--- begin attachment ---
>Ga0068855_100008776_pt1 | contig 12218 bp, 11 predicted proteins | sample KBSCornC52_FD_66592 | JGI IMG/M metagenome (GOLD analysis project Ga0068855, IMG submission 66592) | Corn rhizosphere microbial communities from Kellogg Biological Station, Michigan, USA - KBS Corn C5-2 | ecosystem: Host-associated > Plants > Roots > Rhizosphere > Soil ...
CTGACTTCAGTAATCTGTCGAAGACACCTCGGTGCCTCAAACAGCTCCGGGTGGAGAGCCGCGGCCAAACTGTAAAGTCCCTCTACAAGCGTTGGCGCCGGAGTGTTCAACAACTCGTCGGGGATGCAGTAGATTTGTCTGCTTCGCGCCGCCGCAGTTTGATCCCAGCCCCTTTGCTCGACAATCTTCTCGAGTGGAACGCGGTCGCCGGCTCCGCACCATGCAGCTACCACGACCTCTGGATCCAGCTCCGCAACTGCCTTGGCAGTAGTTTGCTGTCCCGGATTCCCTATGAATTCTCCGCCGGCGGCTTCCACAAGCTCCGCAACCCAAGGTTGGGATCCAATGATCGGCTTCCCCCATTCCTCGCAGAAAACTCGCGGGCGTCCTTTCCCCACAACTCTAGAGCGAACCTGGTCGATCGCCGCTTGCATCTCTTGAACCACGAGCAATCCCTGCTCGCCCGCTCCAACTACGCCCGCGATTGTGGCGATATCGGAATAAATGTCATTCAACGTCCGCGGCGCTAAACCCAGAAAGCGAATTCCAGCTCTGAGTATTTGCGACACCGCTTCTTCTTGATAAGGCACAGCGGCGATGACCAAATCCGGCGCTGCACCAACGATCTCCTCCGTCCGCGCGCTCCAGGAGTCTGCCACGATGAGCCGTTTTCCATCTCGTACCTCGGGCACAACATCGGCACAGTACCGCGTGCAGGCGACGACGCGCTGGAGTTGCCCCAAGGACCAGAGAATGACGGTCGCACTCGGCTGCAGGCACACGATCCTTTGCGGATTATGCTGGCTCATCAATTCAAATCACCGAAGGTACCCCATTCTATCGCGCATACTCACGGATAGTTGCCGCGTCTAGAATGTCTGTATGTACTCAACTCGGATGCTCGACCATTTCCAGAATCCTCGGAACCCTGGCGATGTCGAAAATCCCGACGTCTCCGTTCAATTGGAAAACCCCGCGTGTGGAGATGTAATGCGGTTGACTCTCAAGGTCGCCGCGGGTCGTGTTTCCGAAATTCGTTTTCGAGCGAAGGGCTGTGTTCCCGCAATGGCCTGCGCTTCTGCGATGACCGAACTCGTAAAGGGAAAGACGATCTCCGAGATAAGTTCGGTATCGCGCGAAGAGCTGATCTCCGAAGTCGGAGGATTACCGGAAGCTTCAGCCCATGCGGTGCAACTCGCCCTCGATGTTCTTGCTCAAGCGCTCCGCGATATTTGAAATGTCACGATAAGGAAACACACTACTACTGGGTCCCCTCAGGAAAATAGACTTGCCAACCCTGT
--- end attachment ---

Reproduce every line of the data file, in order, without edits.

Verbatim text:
>Ga0068855_100008776_pt1 | contig 12218 bp, 11 predicted proteins | sample KBSCornC52_FD_66592 | JGI IMG/M metagenome (GOLD analysis project Ga0068855, IMG submission 66592) | Corn rhizosphere microbial communities from Kellogg Biological Station, Michigan, USA - KBS Corn C5-2 | ecosystem: Host-associated > Plants > Roots > Rhizosphere > Soil ...
CTGACTTCAGTAATCTGTCGAAGACACCTCGGTGCCTCAAACAGCTCCGGGTGGAGAGCCGCGGCCAAACTGTAAAGTCCCTCTACAAGCGTTGGCGCCGGAGTGTTCAACAACTCGTCGGGGATGCAGTAGATTTGTCTGCTTCGCGCCGCCGCAGTTTGATCCCAGCCCCTTTGCTCGACAATCTTCTCGAGTGGAACGCGGTCGCCGGCTCCGCACCATGCAGCTACCACGACCTCTGGATCCAGCTCCGCAACTGCCTTGGCAGTAGTTTGCTGTCCCGGATTCCCTATGAATTCTCCGCCGGCGGCTTCCACAAGCTCCGCAACCCAAGGTTGGGATCCAATGATCGGCTTCCCCCATTCCTCGCAGAAAACTCGCGGGCGTCCTTTCCCCACAACTCTAGAGCGAACCTGGTCGATCGCCGCTTGCATCTCTTGAACCACGAGCAATCCCTGCTCGCCCGCTCCAACTACGCCCGCGATTGTGGCGATATCGGAATAAATGTCATTCAACGTCCGCGGCGCTAAACCCAGAAAGCGAATTCCAGCTCTGAGTATTTGCGACACCGCTTCTTCTTGATAAGGCACAGCGGCGATGACCAAATCCGGCGCTGCACCAACGATCTCCTCCGTCCGCGCGCTCCAGGAGTCTGCCACGATGAGCCGTTTTCCATCTCGTACCTCGGGCACAACATCGGCACAGTACCGCGTGCAGGCGACGACGCGCTGGAGTTGCCCCAAGGACCAGAGAATGACGGTCGCACTCGGCTGCAGGCACACGATCCTTTGCGGATTATGCTGGCTCATCAATTCAAATCACCGAAGGTACCCCATTCTATCGCGCATACTCACGGATAGTTGCCGCGTCTAGAATGTCTGTATGTACTCAACTCGGATGCTCGACCATTTCCAGAATCCTCGGAACCCTGGCGATGTCGAAAATCCCGACGTCTCCGTTCAATTGGAAAACCCCGCGTGTGGAGATGTAATGCGGTTGACTCTCAAGGTCGCCGCGGGTCGTGTTTCCGAAATTCGTTTTCGAGCGAAGGGCTGTGTTCCCGCAATGGCCTGCGCTTCTGCGATGACCGAACTCGTAAAGGGAAAGACGATCTCCGAGATAAGTTCGGTATCGCGCGAAGAGCTGATCTCCGAAGTCGGAGGATTACCGGAAGCTTCAGCCCATGCGGTGCAACTCGCCCTCGATGTTCTTGCTCAAGCGCTCCGCGATATTTGAAATGTCACGATAAGGAAACACACTACTACTGGGTCCCCTCAGGAAAATAGACTTGCCAACCCTGT